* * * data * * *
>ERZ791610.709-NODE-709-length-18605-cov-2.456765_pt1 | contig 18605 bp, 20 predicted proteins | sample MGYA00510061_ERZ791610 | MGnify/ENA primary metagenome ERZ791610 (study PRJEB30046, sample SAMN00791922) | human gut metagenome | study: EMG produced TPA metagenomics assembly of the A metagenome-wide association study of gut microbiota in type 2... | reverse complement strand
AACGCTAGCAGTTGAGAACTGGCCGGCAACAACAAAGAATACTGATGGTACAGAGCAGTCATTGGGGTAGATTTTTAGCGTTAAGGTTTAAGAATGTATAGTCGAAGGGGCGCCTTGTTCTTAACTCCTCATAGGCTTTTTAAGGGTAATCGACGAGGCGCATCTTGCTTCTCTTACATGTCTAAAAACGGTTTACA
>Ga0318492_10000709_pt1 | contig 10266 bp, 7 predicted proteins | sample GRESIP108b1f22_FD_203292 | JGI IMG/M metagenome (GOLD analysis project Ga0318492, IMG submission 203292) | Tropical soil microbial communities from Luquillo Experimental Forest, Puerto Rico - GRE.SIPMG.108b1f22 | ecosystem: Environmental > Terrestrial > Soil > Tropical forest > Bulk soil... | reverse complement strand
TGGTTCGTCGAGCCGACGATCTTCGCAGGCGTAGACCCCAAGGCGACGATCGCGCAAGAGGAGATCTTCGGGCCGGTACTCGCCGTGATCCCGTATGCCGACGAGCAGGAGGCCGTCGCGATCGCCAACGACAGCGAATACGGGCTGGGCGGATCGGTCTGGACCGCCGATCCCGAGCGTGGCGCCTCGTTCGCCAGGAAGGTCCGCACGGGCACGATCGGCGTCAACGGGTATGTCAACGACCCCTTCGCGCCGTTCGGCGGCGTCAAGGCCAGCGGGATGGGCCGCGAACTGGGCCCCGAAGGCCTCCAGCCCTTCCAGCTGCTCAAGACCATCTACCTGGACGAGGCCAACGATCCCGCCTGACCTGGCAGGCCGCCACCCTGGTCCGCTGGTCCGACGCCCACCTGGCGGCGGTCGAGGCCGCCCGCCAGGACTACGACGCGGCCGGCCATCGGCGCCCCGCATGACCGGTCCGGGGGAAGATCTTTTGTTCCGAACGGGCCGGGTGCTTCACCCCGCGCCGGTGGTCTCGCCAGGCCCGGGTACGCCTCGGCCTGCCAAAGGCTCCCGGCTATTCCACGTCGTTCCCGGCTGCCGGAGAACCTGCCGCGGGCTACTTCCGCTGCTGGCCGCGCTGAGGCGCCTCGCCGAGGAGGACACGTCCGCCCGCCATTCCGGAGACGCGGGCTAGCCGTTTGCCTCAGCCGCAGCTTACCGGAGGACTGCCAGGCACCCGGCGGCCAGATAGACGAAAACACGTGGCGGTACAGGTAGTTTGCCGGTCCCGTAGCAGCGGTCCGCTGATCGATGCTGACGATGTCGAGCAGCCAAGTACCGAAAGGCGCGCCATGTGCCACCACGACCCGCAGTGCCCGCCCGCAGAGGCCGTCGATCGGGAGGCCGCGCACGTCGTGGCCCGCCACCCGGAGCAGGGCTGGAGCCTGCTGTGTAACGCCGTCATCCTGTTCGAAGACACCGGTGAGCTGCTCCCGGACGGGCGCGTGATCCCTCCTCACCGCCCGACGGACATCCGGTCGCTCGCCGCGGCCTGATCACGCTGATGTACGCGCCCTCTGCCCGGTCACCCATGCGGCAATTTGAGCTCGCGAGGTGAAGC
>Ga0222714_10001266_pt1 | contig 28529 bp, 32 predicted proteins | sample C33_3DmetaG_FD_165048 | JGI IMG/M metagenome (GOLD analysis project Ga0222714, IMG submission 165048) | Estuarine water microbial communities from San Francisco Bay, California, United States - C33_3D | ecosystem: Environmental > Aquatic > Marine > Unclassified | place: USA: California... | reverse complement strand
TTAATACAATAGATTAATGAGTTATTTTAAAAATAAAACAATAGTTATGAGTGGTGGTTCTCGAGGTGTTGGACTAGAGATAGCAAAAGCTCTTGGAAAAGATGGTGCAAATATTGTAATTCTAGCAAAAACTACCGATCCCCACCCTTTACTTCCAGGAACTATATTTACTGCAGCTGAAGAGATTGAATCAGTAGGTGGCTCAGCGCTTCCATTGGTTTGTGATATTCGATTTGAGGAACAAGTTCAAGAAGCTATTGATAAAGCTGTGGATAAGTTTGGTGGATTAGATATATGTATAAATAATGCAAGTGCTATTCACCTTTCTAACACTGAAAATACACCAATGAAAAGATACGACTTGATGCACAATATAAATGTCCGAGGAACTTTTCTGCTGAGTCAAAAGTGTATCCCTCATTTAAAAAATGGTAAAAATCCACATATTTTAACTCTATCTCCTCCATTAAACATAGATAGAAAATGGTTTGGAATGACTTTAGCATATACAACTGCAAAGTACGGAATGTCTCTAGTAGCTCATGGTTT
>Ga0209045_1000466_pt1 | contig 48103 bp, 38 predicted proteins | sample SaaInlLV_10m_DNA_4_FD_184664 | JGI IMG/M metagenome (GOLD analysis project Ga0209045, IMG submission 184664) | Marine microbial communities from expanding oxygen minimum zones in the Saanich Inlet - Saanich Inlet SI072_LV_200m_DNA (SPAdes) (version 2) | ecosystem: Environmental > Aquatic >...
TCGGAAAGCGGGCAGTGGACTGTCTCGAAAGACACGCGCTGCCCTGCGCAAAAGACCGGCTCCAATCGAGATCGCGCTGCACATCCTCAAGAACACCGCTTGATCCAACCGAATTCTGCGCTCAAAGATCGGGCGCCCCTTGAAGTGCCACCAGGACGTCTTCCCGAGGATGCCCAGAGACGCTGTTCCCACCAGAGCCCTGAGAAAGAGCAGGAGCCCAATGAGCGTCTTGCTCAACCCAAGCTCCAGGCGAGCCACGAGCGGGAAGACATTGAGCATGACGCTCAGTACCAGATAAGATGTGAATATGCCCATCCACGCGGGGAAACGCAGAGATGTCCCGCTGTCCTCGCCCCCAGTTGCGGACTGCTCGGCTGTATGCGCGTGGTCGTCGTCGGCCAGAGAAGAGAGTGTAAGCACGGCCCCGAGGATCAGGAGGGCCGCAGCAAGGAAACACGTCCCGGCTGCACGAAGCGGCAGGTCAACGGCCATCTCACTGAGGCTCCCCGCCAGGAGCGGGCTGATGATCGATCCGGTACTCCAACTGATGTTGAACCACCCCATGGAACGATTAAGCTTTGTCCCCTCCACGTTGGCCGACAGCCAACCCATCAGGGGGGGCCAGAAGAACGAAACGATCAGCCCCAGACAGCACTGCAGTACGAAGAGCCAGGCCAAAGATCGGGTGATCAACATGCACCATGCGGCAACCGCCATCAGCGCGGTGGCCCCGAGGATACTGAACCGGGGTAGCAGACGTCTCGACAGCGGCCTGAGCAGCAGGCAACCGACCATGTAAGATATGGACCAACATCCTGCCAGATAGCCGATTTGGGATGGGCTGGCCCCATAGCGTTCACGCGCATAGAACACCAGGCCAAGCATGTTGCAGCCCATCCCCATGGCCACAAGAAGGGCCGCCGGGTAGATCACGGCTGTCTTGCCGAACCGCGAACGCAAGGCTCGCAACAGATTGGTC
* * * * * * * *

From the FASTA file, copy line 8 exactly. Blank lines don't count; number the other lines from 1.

TCGGAAAGCGGGCAGTGGACTGTCTCGAAAGACACGCGCTGCCCTGCGCAAAAGACCGGCTCCAATCGAGATCGCGCTGCACATCCTCAAGAACACCGCTTGATCCAACCGAATTCTGCGCTCAAAGATCGGGCGCCCCTTGAAGTGCCACCAGGACGTCTTCCCGAGGATGCCCAGAGACGCTGTTCCCACCAGAGCCCTGAGAAAGAGCAGGAGCCCAATGAGCGTCTTGCTCAACCCAAGCTCCAGGCGAGCCACGAGCGGGAAGACATTGAGCATGACGCTCAGTACCAGATAAGATGTGAATATGCCCATCCACGCGGGGAAACGCAGAGATGTCCCGCTGTCCTCGCCCCCAGTTGCGGACTGCTCGGCTGTATGCGCGTGGTCGTCGTCGGCCAGAGAAGAGAGTGTAAGCACGGCCCCGAGGATCAGGAGGGCCGCAGCAAGGAAACACGTCCCGGCTGCACGAAGCGGCAGGTCAACGGCCATCTCACTGAGGCTCCCCGCCAGGAGCGGGCTGATGATCGATCCGGTACTCCAACTGATGTTGAACCACCCCATGGAACGATTAAGCTTTGTCCCCTCCACGTTGGCCGACAGCCAACCCATCAGGGGGGGCCAGAAGAACGAAACGATCAGCCCCAGACAGCACTGCAGTACGAAGAGCCAGGCCAAAGATCGGGTGATCAACATGCACCATGCGGCAACCGCCATCAGCGCGGTGGCCCCGAGGATACTGAACCGGGGTAGCAGACGTCTCGACAGCGGCCTGAGCAGCAGGCAACCGACCATGTAAGATATGGACCAACATCCTGCCAGATAGCCGATTTGGGATGGGCTGGCCCCATAGCGTTCACGCGCATAGAACACCAGGCCAAGCATGTTGCAGCCCATCCCCATGGCCACAAGAAGGGCCGCCGGGTAGATCACGGCTGTCTTGCCGAACCGCGAACGCAAGGCTCGCAACAGATTGGTC